They may be deeper than you realize
I’m sharing one of my real-life experiences: something I observed at our Veterinary Clinic about 14 months ago. I learned something important about others and about myself — and I realized how it can (or should) tie-in to our writing.
A heavy-set man was in front of me in line at the Veterinary Clinic counter — he looked pretty rough and dour. I didn’t pay all that much attention except to note the receptionist had him sit to wait for Dr. B.
I began my business with the receptionist and also had to wait [I was picking up my mother-in-law’s dog]. I didn’t really resent having to run this errand, but I was NOT happy about it. I fiddled with my phone camera because I’d been instructed to take a pix of ‘Ginger’ (after her grooming). Nobody else was in the waiting room, so I tried to engage that man by verbalizing my difficulty in getting the camera to function. No response.
It seemed odd. Usually most people at the Vet seem eager to engage. So I chalked him off as somebody who also didn’t want to be there; I guessed he’d been coerced into running this errand and really wanted to be off somewhere pounding nails or pouring concrete.
Shortly, Dr. B. appeared in the waiting room’s doorway. I didn’t catch everything he said because I wasn’t really paying attention. But I heard Dr. B. ask if the man wanted to go ‘back’ to the office to go over the results. Or would he like to have ‘her’ – I presume wife or daughter – call Dr. B. later for those results. Difficult to tell what the man replied. I still had him pegged as not giving a hoot either way.
Shortly a clinic employee appeared with a little frou-frou dog like a Bichon. Now I had assumed the whole story: the guy was coerced into running this errand, he was impatient to leave, and the frou-frou dog was his wife’s pet. He just wanted to pay and get on with his real interests.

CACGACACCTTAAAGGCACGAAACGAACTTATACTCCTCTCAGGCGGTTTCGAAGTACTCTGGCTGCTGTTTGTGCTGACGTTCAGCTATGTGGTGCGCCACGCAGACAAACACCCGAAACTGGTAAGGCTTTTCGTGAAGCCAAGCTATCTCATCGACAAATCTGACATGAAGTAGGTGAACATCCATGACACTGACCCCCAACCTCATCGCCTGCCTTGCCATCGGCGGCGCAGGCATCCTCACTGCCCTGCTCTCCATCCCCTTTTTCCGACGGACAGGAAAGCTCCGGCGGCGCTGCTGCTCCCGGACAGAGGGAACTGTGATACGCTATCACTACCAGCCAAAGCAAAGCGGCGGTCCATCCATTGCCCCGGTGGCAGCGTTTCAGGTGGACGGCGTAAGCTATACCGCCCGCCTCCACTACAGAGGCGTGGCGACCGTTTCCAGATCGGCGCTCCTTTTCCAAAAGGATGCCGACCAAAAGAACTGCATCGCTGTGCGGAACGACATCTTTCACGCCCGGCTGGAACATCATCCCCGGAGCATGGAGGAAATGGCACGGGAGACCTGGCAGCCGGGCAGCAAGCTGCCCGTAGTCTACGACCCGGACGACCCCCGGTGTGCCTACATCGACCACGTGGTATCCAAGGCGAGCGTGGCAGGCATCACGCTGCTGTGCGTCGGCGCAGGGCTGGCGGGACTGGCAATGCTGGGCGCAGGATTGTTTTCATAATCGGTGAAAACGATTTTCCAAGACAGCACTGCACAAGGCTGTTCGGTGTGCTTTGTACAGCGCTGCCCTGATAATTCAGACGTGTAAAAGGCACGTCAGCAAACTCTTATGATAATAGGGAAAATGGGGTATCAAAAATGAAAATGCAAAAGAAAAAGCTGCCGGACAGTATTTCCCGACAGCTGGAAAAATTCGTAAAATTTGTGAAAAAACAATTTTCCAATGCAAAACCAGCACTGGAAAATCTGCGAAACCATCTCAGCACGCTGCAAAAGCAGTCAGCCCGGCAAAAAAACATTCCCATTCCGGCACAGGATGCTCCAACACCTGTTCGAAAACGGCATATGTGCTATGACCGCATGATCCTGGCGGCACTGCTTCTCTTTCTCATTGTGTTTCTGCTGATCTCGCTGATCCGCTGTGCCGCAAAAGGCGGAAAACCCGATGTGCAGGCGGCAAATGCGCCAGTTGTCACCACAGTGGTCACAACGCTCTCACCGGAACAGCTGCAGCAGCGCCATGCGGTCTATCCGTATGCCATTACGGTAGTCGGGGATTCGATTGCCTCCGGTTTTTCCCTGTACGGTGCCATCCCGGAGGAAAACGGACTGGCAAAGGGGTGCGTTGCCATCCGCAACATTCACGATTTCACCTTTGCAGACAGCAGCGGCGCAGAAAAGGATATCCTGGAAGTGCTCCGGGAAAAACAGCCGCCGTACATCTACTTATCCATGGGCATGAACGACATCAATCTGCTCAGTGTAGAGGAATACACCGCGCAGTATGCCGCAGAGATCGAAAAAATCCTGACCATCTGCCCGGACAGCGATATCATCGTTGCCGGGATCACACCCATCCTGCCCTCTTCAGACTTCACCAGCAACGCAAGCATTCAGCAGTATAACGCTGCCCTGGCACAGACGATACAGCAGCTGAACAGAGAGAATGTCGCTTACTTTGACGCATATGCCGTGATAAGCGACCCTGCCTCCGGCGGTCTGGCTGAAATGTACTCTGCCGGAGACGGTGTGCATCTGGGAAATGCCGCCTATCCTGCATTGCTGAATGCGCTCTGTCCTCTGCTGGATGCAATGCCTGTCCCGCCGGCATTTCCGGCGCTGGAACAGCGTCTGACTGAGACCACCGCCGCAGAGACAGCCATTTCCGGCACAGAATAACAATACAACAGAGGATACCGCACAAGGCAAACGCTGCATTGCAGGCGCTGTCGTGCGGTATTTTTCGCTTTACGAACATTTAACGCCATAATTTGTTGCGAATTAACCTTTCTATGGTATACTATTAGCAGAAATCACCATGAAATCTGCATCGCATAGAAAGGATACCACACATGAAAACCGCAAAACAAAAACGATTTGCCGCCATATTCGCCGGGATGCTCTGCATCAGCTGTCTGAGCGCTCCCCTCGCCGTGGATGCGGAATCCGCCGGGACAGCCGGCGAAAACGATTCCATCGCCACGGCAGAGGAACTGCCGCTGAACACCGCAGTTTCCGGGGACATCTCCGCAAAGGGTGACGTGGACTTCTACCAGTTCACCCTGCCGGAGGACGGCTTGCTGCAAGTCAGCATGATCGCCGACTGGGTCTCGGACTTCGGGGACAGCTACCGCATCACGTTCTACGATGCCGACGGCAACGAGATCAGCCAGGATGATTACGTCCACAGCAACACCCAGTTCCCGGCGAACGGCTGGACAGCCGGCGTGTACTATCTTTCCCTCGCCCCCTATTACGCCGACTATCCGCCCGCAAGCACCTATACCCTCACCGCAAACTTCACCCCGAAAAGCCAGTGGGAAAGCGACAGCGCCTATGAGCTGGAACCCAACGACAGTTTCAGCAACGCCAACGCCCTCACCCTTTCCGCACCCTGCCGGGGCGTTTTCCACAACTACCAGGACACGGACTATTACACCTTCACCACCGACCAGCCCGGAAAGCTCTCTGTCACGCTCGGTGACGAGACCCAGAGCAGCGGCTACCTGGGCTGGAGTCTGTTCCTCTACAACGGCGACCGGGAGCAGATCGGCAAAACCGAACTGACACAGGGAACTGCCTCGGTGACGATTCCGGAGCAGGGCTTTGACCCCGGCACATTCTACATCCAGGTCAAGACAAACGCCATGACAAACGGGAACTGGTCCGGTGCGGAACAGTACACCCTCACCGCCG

Then Dr. B. began going over the results … right there in the doorway. “These readings are literally off the chart, that’s why you don’t see a mark. The other levels are way high.” More medical detail about the test results.
It was then I noticed the man (his back to me) wiping tears from his eyes.
Dr. B. kept on explaining with no visible emotion [I guess Vets have to be that way]. Soon the man began sobbing … but he never said a word.
Why do I share this story? [Depressing as it is]. Because most of us have been there — hearing that bad news from a Vet. But mostly because I stood there and ‘judged’ this man as an uncaring bum … when all the time he was grieving (clearly knowing that this little dog would have to be put down).
He left with the dog and Dr. B. gave him some private phone numbers. “Have your wife call me when y’all make up your minds. Any time.”
With tears streaming down his face, the man left … without saying a word.
Just as I learned a heart-breaking lesson about this actual individual – that he was a LOT deeper than I had assumed (by his appearance and lack of interaction) – it’s often too easy for us to write characters with a similar lack of dimension. That man was a lot deeper than I gave him credit for.
I realized that I’ve written characters who were too shallow because I took the easy way out and just propped up some one-dimensional cut-outs … to move along my story.
For me, the lesson is: be attentive to your characters and look for something which can sneak up on your reader … just as this man’s tears sneaked up on me.
Your characters may be – or perhaps should be – deeper than you may realize. Don’t short-change them … or your readers.
QUESTION: Have you ever written a character who does something much deeper than you’ve led the reader to expect?
Jeff Salter has completed seven novel manuscripts, three of which he considers chick lit. He also co-authored two non-fiction books with a royalty publisher, in addition to an encyclopedia article and a signed chapter. Jeff has also published articles, book reviews, and over 120 poems. His writing has won nearly 40 awards, including several in national contests. He’s a retired librarian, a decorated Air Force veteran, and a published photo journalist. He’s married with two children and six grandchildren.